Kehinde Oyeleke on Nigeria’s recession and how small businesses should raise capital

8 min read
Kehinde Oyeleke, former Arthur Andersen executive, now runs Seedvest, an SME funding and advisory firm in Nigeria. He speaks on how Nigeria’s recession has made a bad situation worse for small businesses.

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Kehinde Oyeleke is as unpretentious as they come. When we finally made it to his Ikeja office, stray pieces of paper covered his desk. Some of them were scrunched up. Others were lying there like lost tourists in a city center – no direction or intent.

He asked that we excuse the mess. “You know, it’s all in a bid to look busy,” he smiled rounding up a few of the stray papers and stacking them on one side of the desk.

The office seemed airless; not stuffy, but as though an independent air control center paused the air molecules. A split air conditioner was purring in the background.

“So do I look okay? I can use a tie and suit if you guys want,” he said looking in the direction of the photographer. He would later tell us that he was not good with ties, but was willing to make an effort on our behalf.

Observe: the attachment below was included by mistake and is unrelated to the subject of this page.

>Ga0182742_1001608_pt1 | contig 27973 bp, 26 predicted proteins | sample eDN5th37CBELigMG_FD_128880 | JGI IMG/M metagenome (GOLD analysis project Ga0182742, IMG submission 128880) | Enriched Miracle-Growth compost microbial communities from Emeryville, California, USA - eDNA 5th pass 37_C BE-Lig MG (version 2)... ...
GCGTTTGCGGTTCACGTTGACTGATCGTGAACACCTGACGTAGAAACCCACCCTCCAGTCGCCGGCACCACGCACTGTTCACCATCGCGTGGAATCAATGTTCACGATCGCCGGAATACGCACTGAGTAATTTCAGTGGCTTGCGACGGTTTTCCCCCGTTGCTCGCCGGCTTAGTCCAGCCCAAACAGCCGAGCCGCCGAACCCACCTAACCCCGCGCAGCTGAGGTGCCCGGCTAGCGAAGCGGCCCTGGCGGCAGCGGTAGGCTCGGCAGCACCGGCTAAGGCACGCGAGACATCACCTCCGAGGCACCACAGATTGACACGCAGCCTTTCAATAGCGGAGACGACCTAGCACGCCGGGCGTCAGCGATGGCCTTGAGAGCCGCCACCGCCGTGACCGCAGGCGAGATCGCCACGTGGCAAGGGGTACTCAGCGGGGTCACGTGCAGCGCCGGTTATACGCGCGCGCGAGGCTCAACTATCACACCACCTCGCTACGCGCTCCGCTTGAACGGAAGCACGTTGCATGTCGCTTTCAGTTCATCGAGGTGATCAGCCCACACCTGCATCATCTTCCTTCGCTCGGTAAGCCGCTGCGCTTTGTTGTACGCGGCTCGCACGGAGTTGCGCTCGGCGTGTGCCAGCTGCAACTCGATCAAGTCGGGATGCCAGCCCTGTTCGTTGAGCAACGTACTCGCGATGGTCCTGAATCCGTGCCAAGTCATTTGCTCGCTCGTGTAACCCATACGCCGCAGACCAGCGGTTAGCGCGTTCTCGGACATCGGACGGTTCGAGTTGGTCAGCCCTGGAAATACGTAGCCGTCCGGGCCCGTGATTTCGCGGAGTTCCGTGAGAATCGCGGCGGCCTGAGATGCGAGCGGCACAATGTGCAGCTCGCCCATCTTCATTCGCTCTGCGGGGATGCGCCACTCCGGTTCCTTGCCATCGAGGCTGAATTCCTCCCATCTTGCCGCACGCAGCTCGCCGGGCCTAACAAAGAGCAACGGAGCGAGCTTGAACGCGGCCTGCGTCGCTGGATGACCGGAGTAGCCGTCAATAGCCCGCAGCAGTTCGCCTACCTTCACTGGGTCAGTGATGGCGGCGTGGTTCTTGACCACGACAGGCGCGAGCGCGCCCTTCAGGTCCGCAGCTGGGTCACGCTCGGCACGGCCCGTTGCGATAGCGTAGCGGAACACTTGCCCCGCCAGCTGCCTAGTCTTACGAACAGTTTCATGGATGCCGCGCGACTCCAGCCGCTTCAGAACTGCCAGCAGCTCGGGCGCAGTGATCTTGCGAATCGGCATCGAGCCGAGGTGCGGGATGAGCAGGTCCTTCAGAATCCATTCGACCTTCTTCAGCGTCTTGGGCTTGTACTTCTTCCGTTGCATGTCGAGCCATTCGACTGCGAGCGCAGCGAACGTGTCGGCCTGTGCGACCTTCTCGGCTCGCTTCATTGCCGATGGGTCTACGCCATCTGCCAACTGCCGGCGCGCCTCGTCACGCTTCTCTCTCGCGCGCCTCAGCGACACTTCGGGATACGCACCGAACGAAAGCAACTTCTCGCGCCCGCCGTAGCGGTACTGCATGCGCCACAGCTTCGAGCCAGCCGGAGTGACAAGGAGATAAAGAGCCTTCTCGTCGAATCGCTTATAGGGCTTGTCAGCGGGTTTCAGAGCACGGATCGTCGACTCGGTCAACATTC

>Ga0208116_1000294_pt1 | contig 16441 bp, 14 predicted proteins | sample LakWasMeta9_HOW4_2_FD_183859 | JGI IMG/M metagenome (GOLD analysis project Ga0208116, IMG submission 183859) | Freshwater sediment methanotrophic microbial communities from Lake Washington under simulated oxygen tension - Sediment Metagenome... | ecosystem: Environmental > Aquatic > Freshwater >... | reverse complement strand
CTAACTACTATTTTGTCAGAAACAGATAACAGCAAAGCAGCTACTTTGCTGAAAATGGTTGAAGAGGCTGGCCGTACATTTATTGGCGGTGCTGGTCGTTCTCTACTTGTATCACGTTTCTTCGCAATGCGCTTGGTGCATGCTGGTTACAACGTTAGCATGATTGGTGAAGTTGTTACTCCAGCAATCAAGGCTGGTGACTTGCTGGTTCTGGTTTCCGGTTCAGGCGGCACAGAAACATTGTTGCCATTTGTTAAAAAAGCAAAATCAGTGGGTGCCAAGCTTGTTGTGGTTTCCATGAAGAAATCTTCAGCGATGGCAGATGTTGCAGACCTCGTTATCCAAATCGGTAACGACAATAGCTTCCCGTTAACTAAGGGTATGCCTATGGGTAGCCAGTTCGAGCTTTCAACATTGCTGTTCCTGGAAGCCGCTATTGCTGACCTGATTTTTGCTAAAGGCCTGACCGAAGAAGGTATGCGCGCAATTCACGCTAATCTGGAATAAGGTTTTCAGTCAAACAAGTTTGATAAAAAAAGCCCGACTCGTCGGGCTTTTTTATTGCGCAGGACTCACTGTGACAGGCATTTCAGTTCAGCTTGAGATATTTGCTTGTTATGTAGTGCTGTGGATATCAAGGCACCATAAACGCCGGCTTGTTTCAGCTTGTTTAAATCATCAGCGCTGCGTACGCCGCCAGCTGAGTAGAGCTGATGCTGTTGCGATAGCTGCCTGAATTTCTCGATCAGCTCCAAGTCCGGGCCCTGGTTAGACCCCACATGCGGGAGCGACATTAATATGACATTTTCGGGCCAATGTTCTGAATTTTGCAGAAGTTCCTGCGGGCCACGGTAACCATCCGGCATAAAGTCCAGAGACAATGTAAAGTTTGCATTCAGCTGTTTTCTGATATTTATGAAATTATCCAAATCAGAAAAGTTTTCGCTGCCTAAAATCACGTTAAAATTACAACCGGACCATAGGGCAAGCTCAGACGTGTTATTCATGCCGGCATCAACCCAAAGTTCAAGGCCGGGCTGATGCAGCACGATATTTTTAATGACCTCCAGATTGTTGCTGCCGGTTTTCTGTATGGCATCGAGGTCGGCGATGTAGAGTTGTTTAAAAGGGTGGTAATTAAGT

Any chance he got, he seemed to want to remind us that he was not some larger-than-life expert. But we knew better.

When Kehinde Oyeleke started Seedvest in 2002, he’d had a stellar accounting career with stints at the Corporate Finance division of Arthur Andersen, PricewaterhouseCoopers in New York and Capital Alliance, a private equity firm in Nigeria.

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It was while at the private equity firm he saw the funding gap that was crippling Nigerian small businesses.

“PE operators are always looking for people that want to borrow $10 million, $5 million. And I see a lot of gaps – people that need N3 million, N2 million,” he said.

The trained accountant believed Nigerian banks are not set up to support small businesses.

“That leaves small businesses in the lurch,” he said, adjusting his glasses. “Our mission is to ensure that small businesses get access to finance they need to grow their business. And the range of what we give is between N30,000 and N50,000 to a woman selling by the roadside to as much as N25 – N30 million to SMEs that really want to expand their business.”